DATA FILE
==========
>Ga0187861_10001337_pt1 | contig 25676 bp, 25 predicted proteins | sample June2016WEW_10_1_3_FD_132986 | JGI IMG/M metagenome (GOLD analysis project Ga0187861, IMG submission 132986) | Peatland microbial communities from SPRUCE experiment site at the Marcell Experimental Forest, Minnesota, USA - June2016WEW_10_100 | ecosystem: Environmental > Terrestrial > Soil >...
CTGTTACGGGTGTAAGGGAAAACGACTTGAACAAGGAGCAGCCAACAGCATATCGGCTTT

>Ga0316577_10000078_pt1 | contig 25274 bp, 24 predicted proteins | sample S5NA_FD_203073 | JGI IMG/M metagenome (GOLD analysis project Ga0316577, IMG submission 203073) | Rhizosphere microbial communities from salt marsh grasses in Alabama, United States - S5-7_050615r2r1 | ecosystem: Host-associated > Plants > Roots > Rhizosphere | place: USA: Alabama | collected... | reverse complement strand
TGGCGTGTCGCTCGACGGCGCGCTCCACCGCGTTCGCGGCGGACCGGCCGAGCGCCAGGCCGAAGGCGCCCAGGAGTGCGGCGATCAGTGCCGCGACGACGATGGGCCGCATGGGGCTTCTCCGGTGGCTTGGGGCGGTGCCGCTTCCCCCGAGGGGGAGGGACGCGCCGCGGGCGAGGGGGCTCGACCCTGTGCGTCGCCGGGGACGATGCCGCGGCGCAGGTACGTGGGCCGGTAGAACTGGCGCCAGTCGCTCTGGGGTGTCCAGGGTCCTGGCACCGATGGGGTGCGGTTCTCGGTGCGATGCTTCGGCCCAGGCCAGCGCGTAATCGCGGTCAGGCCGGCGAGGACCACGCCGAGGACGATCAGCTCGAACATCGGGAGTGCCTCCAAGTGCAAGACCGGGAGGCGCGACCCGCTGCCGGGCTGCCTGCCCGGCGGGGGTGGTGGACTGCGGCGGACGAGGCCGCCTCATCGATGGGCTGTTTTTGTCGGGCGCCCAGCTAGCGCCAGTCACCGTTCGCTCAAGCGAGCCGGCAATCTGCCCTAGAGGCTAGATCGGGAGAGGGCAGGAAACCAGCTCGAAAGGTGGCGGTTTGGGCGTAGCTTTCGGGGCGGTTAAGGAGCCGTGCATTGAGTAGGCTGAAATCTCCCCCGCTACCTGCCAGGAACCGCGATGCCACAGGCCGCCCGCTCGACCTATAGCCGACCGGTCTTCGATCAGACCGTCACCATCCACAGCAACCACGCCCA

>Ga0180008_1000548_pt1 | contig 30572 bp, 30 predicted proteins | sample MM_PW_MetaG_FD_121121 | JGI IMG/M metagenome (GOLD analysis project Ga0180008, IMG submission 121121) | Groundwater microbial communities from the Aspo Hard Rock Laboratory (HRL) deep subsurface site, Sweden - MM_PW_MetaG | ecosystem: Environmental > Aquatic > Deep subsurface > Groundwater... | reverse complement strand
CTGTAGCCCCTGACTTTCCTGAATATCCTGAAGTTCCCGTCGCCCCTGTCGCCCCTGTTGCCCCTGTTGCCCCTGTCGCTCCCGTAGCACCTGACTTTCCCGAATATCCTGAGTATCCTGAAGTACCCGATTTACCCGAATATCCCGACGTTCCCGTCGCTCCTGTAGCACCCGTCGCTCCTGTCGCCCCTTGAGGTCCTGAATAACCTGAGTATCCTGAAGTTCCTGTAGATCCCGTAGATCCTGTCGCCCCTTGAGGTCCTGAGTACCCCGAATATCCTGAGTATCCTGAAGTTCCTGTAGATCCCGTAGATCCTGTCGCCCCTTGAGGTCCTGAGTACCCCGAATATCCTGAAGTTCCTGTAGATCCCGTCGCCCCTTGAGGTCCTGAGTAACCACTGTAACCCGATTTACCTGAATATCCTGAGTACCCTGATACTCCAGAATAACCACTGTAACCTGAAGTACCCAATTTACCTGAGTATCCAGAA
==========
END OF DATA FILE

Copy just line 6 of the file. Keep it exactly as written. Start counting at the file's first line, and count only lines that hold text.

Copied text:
CTGTAGCCCCTGACTTTCCTGAATATCCTGAAGTTCCCGTCGCCCCTGTCGCCCCTGTTGCCCCTGTTGCCCCTGTCGCTCCCGTAGCACCTGACTTTCCCGAATATCCTGAGTATCCTGAAGTACCCGATTTACCCGAATATCCCGACGTTCCCGTCGCTCCTGTAGCACCCGTCGCTCCTGTCGCCCCTTGAGGTCCTGAATAACCTGAGTATCCTGAAGTTCCTGTAGATCCCGTAGATCCTGTCGCCCCTTGAGGTCCTGAGTACCCCGAATATCCTGAGTATCCTGAAGTTCCTGTAGATCCCGTAGATCCTGTCGCCCCTTGAGGTCCTGAGTACCCCGAATATCCTGAAGTTCCTGTAGATCCCGTCGCCCCTTGAGGTCCTGAGTAACCACTGTAACCCGATTTACCTGAATATCCTGAGTACCCTGATACTCCAGAATAACCACTGTAACCTGAAGTACCCAATTTACCTGAGTATCCAGAA